A group of young Illawarra film-makers have visited the nation’s capital as part of what they hope will eventually be an Australian tour.
On Wednesday, as part of Child Protection Week, five of the children involved in the making of the film Protection set up their ‘cinema cubby’ on the lawn in front of Parliament House.
Combining the film-making skills of 100 young people aged between five and 16 years old from public housing in the Illawarra, Protection is a feature-length animated film about childhood.
Three years in the making, Protection explores themes such as bullying, honesty, compassion, empathy and friendship and is made up of 32 storylines, stemming from the children’s real-life experiences and personalities.
The cubby has been specially designed to be used as part of workshops where students, parents and teachers can watch the film.
Nicole Brown, 12, from Warrawong said, “the storylines in Protection are based on us”.
“We acted for the first time in our lives, and we helped with the camera, sound and directing. We ended up with 32 stories which were then turned into animation.”
Support was provided by a small team of film-makers from Beyond Empathy, a not-for-profit community, arts and cultural development organisation.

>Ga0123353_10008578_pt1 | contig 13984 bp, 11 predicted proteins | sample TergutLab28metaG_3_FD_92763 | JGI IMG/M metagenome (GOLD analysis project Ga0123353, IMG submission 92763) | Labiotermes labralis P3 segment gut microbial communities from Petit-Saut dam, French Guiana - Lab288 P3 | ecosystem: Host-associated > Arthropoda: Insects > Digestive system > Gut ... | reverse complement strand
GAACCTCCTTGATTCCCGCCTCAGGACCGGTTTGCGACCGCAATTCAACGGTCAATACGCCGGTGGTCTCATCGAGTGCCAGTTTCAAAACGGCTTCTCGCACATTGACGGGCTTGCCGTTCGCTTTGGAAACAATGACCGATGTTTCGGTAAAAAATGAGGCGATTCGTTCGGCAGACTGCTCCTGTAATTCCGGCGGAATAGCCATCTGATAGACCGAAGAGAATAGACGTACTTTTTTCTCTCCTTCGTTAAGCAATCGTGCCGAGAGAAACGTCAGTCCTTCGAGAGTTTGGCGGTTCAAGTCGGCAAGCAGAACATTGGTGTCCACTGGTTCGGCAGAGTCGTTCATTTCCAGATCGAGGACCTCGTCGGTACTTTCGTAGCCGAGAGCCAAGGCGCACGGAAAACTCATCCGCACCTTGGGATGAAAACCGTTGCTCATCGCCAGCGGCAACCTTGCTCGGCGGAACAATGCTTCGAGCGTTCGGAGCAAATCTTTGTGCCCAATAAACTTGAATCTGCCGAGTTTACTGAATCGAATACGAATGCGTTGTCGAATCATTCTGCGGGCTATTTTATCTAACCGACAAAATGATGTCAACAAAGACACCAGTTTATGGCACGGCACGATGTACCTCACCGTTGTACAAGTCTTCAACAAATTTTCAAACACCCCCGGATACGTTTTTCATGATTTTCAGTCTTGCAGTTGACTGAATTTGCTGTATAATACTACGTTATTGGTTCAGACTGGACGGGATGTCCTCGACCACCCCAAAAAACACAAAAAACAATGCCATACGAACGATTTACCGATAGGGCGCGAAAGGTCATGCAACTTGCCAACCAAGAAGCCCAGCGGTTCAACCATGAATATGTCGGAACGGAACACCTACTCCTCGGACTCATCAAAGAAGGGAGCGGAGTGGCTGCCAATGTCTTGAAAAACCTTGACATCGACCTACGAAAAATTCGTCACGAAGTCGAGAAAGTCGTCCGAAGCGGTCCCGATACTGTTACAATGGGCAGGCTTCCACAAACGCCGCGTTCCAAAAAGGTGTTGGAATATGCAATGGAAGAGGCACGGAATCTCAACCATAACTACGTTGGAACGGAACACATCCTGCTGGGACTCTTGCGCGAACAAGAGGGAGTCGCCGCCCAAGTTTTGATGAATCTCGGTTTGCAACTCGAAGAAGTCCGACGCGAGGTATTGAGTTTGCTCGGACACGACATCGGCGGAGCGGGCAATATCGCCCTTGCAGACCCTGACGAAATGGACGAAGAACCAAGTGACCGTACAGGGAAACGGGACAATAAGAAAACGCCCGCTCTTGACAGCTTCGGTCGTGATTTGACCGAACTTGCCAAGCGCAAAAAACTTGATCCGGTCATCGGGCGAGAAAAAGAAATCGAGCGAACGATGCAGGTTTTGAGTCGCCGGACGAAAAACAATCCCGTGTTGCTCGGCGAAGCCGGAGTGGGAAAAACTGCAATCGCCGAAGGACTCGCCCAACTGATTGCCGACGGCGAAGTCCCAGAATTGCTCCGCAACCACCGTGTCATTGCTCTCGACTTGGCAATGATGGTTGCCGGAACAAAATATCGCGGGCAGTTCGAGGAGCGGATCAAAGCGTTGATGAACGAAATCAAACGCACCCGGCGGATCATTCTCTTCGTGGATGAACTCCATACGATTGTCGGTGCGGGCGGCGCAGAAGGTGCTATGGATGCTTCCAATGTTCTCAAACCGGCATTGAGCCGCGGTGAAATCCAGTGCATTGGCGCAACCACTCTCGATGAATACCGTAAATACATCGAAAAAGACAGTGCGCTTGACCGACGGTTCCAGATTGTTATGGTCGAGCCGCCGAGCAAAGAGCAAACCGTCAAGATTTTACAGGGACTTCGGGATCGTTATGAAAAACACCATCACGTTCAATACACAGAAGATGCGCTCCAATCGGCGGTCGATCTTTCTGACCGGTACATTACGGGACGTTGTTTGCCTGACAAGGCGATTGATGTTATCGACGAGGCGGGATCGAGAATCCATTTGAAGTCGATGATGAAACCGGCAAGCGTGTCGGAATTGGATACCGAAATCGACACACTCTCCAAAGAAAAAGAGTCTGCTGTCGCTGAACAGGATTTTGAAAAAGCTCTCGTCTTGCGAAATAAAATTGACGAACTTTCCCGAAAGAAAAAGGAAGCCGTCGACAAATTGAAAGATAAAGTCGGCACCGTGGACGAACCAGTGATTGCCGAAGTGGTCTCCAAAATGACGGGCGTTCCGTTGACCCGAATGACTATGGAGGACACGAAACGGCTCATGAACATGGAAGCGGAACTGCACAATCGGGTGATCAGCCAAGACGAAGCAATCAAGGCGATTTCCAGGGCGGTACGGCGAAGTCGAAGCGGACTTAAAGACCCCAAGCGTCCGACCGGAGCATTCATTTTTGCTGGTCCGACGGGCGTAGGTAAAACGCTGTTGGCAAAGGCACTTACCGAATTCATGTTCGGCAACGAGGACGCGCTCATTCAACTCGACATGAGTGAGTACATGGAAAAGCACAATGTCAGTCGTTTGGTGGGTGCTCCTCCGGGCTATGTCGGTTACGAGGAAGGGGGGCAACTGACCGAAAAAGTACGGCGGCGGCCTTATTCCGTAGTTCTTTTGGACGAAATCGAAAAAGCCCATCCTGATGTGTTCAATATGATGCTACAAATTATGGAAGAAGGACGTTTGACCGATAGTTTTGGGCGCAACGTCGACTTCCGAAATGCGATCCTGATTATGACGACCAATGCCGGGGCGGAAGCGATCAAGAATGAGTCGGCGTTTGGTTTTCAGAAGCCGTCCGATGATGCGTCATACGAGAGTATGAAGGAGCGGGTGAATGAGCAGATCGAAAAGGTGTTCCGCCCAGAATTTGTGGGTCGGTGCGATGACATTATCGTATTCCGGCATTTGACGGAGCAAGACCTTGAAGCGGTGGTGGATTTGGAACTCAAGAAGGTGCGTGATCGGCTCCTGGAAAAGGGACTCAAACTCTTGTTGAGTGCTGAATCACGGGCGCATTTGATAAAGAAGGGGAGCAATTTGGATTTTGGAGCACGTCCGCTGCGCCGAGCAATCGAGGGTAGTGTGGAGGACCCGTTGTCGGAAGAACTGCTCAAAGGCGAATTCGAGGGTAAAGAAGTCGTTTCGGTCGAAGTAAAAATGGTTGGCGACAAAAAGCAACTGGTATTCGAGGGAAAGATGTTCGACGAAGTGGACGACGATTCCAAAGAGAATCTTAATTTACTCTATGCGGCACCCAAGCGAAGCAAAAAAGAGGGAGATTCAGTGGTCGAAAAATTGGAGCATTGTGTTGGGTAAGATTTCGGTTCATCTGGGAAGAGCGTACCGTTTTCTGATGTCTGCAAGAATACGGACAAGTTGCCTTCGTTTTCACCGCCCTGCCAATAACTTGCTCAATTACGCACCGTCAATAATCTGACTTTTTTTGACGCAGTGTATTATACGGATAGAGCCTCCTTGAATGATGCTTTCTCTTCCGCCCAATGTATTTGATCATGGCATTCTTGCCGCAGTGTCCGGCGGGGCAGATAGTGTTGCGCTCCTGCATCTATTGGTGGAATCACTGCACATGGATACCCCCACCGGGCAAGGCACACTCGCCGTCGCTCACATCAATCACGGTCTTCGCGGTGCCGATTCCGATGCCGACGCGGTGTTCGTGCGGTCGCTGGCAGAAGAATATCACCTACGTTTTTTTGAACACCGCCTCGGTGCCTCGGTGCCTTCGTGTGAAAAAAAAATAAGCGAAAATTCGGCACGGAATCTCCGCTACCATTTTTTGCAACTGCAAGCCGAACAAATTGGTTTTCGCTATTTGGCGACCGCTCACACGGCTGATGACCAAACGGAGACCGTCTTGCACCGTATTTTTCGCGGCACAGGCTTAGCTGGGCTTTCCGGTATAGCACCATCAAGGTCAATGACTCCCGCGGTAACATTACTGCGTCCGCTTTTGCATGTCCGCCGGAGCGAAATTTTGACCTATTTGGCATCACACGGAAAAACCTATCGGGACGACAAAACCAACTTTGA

“We’re so proud of our film because it’s us on the screen,” Warrawong’s Cooper Mangarelli, 10, said.
“We’re not Hollywood actors - we’re the real thing.”
A crowd-funding campaign has been launched to complete the film’s final cut, and also take it on the road.
Nearly half of the $30,000 goal has been pledged so far.
Keira Brown, 13, from Warrawong said they want to take the film to, “all the capital cities in Australia and as many regional towns as we can, with two or three of us to attend each screening and talk to the audience”.
“The tours are really important for us. Most of us have never been on a plane, or travelled far from where we live. This whole experience gives us an amazing chance to shine.”
Visit https://pozible.com/project/protection-the-movie for more details.
Shadow Minister for Human Services Linda Burney is the project’s patron.
Member for Whitlam Stephen Jones said there had been plenty of interest from parliamentarians on the day.
“We know that there is a significant problem with child abuse in the country… The experts tell us prevention is the most effective strategy, and part of that prevention strategy is empowering young people to know about their rights, and to give them skills and strategies to deal with problems in their home, neighbourhood and school.”